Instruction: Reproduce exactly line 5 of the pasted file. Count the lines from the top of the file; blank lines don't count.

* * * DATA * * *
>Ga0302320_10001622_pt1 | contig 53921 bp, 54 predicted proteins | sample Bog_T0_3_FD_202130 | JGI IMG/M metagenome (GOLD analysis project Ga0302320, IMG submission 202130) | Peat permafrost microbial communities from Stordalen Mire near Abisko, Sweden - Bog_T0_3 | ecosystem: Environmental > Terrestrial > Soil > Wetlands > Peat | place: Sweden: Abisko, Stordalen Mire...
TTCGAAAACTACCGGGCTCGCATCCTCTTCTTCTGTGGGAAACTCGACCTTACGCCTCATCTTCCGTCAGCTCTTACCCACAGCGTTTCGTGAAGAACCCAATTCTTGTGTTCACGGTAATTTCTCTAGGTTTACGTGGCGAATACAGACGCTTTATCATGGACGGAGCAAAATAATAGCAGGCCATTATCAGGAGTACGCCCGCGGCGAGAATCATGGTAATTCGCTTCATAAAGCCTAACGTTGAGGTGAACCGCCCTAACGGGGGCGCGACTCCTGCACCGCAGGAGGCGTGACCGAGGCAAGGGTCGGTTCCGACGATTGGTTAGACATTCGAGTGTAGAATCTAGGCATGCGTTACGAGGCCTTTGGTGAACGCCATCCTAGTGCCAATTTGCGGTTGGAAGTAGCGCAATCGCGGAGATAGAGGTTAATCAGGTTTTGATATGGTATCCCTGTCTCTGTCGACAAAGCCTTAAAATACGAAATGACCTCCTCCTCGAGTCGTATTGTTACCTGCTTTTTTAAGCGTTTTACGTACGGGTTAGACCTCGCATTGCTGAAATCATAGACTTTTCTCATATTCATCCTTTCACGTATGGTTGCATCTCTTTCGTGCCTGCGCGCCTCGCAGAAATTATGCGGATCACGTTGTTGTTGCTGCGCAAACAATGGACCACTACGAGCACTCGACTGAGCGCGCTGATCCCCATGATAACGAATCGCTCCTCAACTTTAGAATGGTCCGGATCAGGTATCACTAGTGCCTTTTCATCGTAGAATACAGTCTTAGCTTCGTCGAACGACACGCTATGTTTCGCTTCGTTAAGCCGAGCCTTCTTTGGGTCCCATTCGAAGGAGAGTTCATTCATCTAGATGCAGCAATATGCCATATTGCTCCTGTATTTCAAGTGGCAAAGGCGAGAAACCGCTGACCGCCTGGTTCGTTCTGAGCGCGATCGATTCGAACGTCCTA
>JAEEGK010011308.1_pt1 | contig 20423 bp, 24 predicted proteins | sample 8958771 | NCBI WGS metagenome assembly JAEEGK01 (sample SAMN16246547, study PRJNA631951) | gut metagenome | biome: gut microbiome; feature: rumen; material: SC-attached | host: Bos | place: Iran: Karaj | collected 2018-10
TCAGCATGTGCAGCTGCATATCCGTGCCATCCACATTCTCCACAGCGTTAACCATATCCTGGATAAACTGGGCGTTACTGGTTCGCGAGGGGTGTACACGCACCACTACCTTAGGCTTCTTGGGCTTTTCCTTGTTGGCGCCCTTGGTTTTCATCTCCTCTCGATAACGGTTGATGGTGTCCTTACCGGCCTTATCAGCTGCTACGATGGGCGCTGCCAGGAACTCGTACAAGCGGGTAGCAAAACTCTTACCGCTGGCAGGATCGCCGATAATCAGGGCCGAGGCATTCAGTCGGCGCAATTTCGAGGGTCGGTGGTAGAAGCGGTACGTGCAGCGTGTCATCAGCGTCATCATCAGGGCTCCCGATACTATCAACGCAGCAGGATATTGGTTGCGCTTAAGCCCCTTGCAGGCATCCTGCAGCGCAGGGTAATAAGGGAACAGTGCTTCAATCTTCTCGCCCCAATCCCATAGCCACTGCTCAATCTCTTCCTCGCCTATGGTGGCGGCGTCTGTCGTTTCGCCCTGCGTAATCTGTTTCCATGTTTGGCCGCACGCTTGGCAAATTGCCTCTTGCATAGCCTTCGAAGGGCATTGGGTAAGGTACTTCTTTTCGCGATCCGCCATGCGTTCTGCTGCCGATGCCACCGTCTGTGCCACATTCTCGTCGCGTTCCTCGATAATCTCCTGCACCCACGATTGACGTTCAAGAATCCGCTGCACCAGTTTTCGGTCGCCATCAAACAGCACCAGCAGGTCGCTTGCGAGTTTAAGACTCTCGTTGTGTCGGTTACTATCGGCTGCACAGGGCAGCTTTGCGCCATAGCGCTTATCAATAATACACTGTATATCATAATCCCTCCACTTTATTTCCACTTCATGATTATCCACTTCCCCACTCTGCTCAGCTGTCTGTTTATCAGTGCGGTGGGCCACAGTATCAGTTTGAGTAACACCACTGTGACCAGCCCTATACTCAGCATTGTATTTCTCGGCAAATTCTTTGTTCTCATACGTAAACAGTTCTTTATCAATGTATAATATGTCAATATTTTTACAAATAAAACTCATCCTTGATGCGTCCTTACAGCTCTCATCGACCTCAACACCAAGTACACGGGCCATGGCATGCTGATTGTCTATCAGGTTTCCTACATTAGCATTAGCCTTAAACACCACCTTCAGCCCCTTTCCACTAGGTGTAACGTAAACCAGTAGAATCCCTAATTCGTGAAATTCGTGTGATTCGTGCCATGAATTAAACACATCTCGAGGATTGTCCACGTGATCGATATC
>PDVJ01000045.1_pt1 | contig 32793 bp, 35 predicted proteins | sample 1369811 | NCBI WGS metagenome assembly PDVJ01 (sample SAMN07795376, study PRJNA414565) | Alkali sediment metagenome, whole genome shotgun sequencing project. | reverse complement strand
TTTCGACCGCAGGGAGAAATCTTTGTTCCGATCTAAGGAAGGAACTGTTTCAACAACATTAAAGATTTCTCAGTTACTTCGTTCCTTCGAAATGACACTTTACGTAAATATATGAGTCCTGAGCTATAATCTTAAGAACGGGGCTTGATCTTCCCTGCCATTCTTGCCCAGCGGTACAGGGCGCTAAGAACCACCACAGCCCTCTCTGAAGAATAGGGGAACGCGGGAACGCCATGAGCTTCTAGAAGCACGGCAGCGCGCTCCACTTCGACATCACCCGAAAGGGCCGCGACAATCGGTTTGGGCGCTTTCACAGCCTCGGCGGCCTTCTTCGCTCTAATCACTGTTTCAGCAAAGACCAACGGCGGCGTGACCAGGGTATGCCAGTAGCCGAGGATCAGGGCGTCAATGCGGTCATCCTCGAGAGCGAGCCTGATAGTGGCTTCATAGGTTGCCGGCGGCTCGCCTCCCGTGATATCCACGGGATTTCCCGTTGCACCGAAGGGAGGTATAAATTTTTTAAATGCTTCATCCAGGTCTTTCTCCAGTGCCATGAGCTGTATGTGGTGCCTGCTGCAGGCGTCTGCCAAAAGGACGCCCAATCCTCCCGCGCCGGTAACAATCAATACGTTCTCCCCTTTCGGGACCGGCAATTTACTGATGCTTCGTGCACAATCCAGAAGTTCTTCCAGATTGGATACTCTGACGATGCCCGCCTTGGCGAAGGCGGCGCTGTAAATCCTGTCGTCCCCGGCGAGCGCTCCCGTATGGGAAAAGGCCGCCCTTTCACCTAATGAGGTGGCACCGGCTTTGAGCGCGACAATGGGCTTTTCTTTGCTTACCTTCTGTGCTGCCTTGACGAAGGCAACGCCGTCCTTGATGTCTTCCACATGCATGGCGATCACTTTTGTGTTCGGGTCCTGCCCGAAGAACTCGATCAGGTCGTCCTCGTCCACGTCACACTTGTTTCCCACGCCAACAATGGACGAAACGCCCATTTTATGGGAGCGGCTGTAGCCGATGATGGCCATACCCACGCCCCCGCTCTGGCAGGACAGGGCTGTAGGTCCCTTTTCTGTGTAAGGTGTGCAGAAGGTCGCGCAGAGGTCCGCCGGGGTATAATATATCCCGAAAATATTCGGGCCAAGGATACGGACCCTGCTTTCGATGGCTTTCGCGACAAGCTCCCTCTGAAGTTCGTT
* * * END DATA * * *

>PDVJ01000045.1_pt1 | contig 32793 bp, 35 predicted proteins | sample 1369811 | NCBI WGS metagenome assembly PDVJ01 (sample SAMN07795376, study PRJNA414565) | Alkali sediment metagenome, whole genome shotgun sequencing project. | reverse complement strand